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    Re: Star name change
    From: Frank Reed
    Date: 2005 Apr 8, 18:14 EDT

    Last week, Zvi Doron asked:
    "WWII texts refer  to the trailing star of the big dipper as Benetnasch,
    whilst present day  texts call it Alkaid. As star names have been around for
    many hundreds of  years, I wondered who changed the name of this star, when
    and  why?"
    
    It's entirely up to the editors and authors of the books in  question since
    "common names" for stars are not official and there is no  'authority' that
    signs off on them (the International Astronomical Union has  never bothered to
    make any common star names official... at best, they  "recommend" consulting the
    Yale Bright Star Catalog for common names). Since  it's up to the
    editor/author, I could publish a star atlas of my own and rename  Eta Ursae Majoris (the
    Bayer name for "Alkaid") as "Freedom Fries" and  technically no one could say
    that that's an incorrect name. They could, of  course, say that I'm a goofball
    and refuse to buy my book... the power of the  marketplace at work. Adam
    Smith would be pleased (maybe we should name a star  after him... ).
    
    So which editors chose Alkaid over  Benetnasch? And why? I don't have any
    answers. Peter Fogg has already explained  that they're both parts of a longer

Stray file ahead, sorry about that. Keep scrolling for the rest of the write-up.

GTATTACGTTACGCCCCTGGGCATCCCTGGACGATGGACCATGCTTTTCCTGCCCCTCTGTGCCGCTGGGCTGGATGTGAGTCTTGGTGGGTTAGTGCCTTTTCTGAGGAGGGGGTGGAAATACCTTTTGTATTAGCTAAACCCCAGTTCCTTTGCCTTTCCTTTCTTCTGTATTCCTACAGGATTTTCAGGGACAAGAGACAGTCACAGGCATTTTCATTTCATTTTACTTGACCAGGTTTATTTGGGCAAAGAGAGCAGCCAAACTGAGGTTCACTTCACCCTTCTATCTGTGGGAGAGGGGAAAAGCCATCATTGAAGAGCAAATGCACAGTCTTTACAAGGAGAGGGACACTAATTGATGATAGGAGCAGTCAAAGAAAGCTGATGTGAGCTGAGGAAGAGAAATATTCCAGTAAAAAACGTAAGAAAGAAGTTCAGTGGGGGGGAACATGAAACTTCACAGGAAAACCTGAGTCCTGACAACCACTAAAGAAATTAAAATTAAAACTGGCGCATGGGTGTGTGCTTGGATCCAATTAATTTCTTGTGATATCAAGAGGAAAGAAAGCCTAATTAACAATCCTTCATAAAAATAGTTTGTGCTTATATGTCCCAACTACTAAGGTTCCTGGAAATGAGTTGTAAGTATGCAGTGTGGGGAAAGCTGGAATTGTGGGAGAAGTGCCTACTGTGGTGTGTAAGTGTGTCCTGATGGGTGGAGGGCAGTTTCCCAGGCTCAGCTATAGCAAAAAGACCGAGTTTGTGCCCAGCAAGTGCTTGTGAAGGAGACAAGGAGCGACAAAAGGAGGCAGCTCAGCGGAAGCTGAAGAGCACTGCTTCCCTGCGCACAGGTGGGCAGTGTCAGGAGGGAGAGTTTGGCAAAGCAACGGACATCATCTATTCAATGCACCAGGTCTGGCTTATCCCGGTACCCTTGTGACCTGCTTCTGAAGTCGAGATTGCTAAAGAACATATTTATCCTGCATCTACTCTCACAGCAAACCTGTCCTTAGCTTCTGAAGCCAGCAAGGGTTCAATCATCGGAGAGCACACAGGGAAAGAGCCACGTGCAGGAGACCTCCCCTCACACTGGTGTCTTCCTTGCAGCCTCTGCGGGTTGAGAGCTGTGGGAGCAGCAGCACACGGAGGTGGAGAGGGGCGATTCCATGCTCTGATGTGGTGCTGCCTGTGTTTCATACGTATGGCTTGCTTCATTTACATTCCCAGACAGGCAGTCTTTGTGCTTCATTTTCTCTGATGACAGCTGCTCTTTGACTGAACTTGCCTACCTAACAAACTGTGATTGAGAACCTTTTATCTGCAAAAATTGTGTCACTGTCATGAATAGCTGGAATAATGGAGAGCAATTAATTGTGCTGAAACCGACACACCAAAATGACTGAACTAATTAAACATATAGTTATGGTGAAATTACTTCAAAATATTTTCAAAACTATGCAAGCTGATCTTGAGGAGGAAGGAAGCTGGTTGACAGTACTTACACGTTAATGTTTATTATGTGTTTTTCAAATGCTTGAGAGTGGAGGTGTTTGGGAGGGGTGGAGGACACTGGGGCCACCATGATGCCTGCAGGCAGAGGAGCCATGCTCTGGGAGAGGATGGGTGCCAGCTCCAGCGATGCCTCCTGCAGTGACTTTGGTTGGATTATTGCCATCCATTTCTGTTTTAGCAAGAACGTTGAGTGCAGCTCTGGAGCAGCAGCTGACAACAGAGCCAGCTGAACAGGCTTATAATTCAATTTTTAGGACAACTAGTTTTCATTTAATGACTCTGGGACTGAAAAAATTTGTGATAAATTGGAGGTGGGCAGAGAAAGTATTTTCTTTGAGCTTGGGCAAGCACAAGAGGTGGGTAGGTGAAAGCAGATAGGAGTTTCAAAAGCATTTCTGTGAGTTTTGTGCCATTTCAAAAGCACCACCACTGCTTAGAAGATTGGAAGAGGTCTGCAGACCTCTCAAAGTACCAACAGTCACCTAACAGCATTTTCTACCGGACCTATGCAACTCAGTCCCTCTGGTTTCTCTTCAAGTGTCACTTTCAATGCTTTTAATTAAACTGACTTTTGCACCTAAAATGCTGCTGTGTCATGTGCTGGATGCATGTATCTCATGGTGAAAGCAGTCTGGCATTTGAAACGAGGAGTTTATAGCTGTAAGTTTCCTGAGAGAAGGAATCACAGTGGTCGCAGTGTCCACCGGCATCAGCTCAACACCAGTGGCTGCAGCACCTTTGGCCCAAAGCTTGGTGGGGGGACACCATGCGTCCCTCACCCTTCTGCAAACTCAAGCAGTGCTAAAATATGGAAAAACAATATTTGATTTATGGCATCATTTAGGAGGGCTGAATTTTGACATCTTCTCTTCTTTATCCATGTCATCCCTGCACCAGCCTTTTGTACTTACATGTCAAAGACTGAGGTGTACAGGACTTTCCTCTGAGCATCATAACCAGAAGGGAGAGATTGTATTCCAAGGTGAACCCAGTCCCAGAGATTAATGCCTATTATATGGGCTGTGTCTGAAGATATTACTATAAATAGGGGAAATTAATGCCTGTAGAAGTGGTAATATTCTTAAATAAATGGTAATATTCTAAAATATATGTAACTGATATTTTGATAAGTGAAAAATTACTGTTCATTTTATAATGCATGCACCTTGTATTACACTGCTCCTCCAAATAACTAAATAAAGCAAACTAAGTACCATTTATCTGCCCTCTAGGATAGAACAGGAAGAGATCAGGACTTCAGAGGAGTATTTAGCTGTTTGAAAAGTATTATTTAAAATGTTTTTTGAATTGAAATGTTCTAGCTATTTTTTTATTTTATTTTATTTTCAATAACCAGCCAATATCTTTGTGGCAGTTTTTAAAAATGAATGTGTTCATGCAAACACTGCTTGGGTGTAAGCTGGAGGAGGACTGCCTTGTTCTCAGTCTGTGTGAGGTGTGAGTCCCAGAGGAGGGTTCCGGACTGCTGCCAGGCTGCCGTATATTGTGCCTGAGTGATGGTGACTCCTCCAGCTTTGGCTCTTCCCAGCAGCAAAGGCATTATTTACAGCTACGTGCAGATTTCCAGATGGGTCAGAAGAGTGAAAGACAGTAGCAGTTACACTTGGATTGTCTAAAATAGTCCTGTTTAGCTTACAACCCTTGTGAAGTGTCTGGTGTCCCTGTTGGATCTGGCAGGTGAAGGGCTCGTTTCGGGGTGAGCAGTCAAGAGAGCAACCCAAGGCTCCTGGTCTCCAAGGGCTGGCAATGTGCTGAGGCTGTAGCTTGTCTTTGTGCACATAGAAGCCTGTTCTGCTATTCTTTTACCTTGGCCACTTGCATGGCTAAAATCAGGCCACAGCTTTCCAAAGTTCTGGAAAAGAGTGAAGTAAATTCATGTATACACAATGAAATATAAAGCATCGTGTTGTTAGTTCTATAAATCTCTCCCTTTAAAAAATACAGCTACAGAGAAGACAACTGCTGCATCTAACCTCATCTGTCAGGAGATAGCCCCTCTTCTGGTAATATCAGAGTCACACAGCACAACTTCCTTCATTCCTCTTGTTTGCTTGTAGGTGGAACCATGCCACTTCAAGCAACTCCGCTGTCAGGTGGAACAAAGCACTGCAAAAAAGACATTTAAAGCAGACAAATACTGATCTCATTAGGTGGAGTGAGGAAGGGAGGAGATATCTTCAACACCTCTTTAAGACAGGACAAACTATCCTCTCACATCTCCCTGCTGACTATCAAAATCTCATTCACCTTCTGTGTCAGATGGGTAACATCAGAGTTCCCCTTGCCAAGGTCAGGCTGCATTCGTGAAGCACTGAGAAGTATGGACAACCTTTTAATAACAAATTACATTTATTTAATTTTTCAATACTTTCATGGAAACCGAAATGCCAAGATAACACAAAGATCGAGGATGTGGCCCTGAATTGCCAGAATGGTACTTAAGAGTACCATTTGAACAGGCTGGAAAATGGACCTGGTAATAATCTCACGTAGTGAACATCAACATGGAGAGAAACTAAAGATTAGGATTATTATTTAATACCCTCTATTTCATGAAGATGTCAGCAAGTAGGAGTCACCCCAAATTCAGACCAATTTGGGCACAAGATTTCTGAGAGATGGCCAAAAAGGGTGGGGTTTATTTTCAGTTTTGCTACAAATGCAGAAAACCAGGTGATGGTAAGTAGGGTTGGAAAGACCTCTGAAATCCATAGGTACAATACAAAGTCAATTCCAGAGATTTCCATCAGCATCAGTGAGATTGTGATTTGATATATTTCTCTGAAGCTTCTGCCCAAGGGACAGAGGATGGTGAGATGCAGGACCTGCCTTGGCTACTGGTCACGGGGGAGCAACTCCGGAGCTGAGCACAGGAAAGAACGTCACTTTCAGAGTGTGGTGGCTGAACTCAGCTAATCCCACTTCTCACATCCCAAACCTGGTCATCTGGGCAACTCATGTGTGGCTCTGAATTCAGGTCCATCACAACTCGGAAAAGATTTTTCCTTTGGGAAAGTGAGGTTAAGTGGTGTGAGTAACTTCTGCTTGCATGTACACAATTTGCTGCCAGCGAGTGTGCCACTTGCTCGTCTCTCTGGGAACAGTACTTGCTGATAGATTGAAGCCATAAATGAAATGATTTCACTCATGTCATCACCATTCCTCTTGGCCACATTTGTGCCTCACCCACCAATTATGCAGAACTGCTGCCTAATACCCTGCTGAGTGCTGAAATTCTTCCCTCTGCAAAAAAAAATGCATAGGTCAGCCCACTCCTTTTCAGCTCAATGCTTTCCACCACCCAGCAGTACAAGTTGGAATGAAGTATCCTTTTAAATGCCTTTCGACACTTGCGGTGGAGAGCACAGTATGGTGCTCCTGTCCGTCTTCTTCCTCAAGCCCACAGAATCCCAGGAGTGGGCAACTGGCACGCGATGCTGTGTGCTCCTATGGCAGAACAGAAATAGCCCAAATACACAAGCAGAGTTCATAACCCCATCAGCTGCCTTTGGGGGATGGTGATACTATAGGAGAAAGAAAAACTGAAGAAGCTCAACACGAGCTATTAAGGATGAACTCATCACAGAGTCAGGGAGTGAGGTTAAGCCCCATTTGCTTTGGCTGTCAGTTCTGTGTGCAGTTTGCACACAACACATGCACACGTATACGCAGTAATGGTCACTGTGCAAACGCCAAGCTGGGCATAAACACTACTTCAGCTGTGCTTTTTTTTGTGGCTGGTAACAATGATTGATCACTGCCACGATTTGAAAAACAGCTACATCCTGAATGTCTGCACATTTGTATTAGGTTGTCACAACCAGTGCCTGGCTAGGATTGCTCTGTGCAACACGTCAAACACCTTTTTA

original name. But I do have some data  points to bring to bear.
    
    First, many of the common star names in  use today owe their continuing
    popularity directly to the editors of "The  Nautical Almanac" and 20th century
    sight reduction tables with specific  "navigational stars" listed in them.
    Astronomers are much less inclined to use  common names. Names like Gacrux and Becrux
    are clearly just modern "coinages"  but they're with us because it was felt
    that the list of navigational stars  would look best without Greek letters in
    it. The almanac editors dug up the  (very silly) mid-19th century coinages for
    Gamma Crucis and Beta Crucis, and we  use them today right alongside names of
    ancient standing. This example (apart  from the modern origin) may apply to
    Alkaid/Benetnasch, too. If we want to  understand where Benetnasch has gone, we
    maybe should look to the Nautical  Almanacs for clues.
    
    In the American Nautical Almanacs from the late  19th century relatively
    fewer stars are given common names than today. Eta UMa  is listed as just that
    --no common name at all-- in 1889 and 1903 (two dates I  checked). Meanwhile, in
    Norie's Navigation (British) for 1902, we find the name  Benetnasch for this
    star. Now jump ahead to 1919. In the American Nautical  Almanac, which became
    an independent publication (see note below) in 1916, Eta  UMa is called Alkaid
    and continues as Alkaid in every American publication I was  able to check
    through the 1930s, 40s, 50s. In the British "Nautical Almanac,  Abridged for the
    Use of Seamen" it is still Benetnasch in 1919. Different names  on different
    sides of the Atlantic. Then in a 1945 American Air Almanac, there's  a very
    interesting small table entitled "Stars, Cross Reference". It lists  alternative